Jim: Slack key is all about using different open tunings. Each tuning has itʻs own magical resonance and musical possibilities. I get inspired when I discover new tunings and always write a new batch of songs. Playing slack key is very relaxing for me, almost a meditation of sorts.

FLYC: One of your very special albums is the 2007 Hotel Honolulu, Hawaiian-style interpretations of songs by The Eagles. How did you develop this album, which you recorded with CMH World?

Jim: I was approached my CMH originally to do a record of Hawaiian version of Sublime songs, called Livinʻs EZ. It was a fun project and they asked me to do the Eagles one next. I played everything on the Eagles project but had a few other players contribute to to the Sublime one.

FLYC: A quite popular collaboration was Slackers in Paradise, which you recorded with Ken Emerson and also performed live a couple of times. What is so special about the combination of slack key and steel guitar?

Jim: Well, steel guitar evolved from slack key. In the late 1800ʻs a young man named Joseph Kekuku discovered he could play his slack key-tuned guitar with a steel bar and that became “steel guitar”, later called ʻHawaiian guitar”, Small Hawaiian ensembles featured it when they toured the mainland (and the world) , introducing the sound to blues musicians in the South and Western music groups.
Slack key and steel guitar use a lot of the same tunings and have a real musical consonance.

FLYC: Do you feel it is harder to write instrumental music compared to music with lyrics? Lyrics are definitely an “easy” way to transport the story you want to tell to the people, aren’t they?

Jim: I used to write lyrics but I donʻt consider myself a singer. Iʻve always written instrumental music and have composed much for film, TV, animation etc. I like music that is “visual”.

FLYC: Of course, we need to talk about Moku Maluhia: Peaceful Island. You won three Grammy Awards with Weird Al at that time already. But how was it like when you received the nomination? Do you get a phone call, “You’re at the Grammy’s!”? Could you believe that from the very beginning?

Jim: I had submitted my last three projects to the Grammyʻs and of course had zero expectations. I was reading the newspaper one morning and kept hearing my phone buzzing. Eventually I went to check it, thinking that some one really needed to talk to me. Then I saw hundreds of “congratulationsʻ”messages – it was hard to believe, thatʻs for sure!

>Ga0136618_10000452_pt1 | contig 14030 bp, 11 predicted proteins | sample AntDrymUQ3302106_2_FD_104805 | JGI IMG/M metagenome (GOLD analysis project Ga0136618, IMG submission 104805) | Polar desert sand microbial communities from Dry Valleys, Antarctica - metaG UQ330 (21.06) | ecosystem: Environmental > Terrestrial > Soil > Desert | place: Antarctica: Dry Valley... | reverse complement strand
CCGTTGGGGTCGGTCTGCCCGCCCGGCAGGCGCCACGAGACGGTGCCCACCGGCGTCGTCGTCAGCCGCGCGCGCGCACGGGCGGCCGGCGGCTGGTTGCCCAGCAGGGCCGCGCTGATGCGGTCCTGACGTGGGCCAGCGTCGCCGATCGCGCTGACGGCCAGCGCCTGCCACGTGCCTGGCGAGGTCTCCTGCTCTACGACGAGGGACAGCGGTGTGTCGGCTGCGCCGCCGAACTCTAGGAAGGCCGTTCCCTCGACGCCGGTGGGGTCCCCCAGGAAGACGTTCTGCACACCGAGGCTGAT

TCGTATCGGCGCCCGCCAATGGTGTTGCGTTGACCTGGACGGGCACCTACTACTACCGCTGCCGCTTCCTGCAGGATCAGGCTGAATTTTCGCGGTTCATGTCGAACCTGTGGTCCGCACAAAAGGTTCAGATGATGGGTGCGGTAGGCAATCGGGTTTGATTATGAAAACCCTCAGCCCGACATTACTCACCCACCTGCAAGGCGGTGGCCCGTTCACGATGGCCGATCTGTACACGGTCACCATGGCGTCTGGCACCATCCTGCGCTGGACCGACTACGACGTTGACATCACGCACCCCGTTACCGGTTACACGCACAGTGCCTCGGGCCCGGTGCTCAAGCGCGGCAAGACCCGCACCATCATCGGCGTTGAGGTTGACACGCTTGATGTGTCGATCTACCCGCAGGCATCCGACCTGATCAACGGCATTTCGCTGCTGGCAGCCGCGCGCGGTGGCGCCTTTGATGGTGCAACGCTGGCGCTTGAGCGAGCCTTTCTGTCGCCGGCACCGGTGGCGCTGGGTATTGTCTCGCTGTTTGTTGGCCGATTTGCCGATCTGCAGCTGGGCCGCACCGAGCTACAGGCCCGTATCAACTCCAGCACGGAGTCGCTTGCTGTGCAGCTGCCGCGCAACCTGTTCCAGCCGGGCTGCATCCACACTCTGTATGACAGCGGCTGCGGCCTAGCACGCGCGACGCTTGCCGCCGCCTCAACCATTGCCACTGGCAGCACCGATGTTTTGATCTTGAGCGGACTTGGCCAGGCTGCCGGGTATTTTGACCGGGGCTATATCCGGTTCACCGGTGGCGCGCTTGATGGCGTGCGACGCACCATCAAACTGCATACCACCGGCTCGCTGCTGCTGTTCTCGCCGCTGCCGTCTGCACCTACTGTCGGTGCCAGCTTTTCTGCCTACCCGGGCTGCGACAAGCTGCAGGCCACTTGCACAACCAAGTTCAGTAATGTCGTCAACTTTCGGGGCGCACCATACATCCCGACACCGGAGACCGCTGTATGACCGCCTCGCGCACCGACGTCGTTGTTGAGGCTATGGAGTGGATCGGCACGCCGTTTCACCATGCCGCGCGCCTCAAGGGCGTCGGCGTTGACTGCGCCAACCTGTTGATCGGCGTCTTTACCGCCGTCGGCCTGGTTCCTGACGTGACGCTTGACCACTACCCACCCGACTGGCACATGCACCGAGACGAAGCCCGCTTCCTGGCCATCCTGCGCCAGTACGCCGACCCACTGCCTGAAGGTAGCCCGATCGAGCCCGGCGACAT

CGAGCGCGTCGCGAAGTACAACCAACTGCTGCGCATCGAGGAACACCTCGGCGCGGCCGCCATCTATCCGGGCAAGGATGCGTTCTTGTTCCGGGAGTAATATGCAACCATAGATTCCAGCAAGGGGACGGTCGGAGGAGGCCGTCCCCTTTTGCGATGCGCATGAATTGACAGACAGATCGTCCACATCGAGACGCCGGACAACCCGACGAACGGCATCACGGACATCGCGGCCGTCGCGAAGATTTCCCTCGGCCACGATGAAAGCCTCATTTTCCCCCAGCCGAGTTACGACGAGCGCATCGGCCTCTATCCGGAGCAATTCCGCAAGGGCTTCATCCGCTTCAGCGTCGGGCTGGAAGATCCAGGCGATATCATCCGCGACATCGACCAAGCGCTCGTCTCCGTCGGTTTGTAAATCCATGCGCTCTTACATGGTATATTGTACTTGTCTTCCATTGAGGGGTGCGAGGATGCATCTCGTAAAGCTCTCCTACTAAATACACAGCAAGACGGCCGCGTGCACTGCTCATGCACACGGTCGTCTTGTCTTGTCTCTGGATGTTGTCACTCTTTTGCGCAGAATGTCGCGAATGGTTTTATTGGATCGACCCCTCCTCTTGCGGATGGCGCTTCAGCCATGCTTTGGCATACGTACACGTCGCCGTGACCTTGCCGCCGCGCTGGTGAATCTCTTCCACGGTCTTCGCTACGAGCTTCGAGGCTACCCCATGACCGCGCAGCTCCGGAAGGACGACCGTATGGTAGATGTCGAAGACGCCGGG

FLYC: As said you know the Staples Center atmosphere already from your previous nominations / awards. Nevertheless, have you been especially nervous on that 10th February 2019, during the ceremony?

Jim: I guess there was a bit of a heart flutter as my category was called and I saw my CD cover up on the screen but itʻs also much to do with seeing all your music biz friends and celebrating each othersʻ success!

FLYC: Finally, when Opium Moon won the Award for the Best New Age Album, have been very disappointed?

Jim: I wouldnʻt call it disappointment really – my expectations were very low to begin with! More of a relief that I can now relax and enjoy the rest of the day.

FLYC: Looking forward: Your 2015 album was Guitar Stories. On 14th August 2020, you are presenting some sort of follow up, More Guitar Stories. What will that album be like?

Jim: This new record is music like Guitar Stories as it a genre-hopping, acoustic guitar-based collection of original compositions and I also have some wonderful musicians adding to the mix.
Iʻm using the slack key tunings but stylistically itʻs a Hawaiian/Celtic/West African, Americana, Indian mashup!

FLYC: Is there maybe a song you would already like to point out – something to look out for?

Jim: Iʻm fond of Birimintingo where two slack key guitars intertwine in the improvisational style of West African kora playing. And The Lydian Sea explores the Indian Classical style using slack key as the main instrument

FLYC: At the moment, it is very hard to predict any future events. But can we expect you being on tour again soon? Solo or with Weird Al? Do we have any chance to welcome you in Europe again?

Jim: Gee, itʻs possible we might start touring next fall but we will have to see. Hopefully this will be another world tour so you may see us!

FLYC: My final one: you produced quite a lot of albums, even including jazz albums like “Stepping Out” by Diana Krall. Was there any song or album you composed / produced, which was even weirder than a Weird Al song?

Jim: I actually did not produce a Diana Krall CD – not sure where that info came from! I have co-written songs with an amazing lyricist / composer named Brian Woodbury – who Al is a big fan of. He has some amazing songs and his latest is a four-CD set called Anthems and Antithets. And he has some extremely “weird” songs! I believe Dr. Demento has played his music.



Concert Pictures: All other pictures: Artist Material – TItle picture: (c) 2015 David Bergman /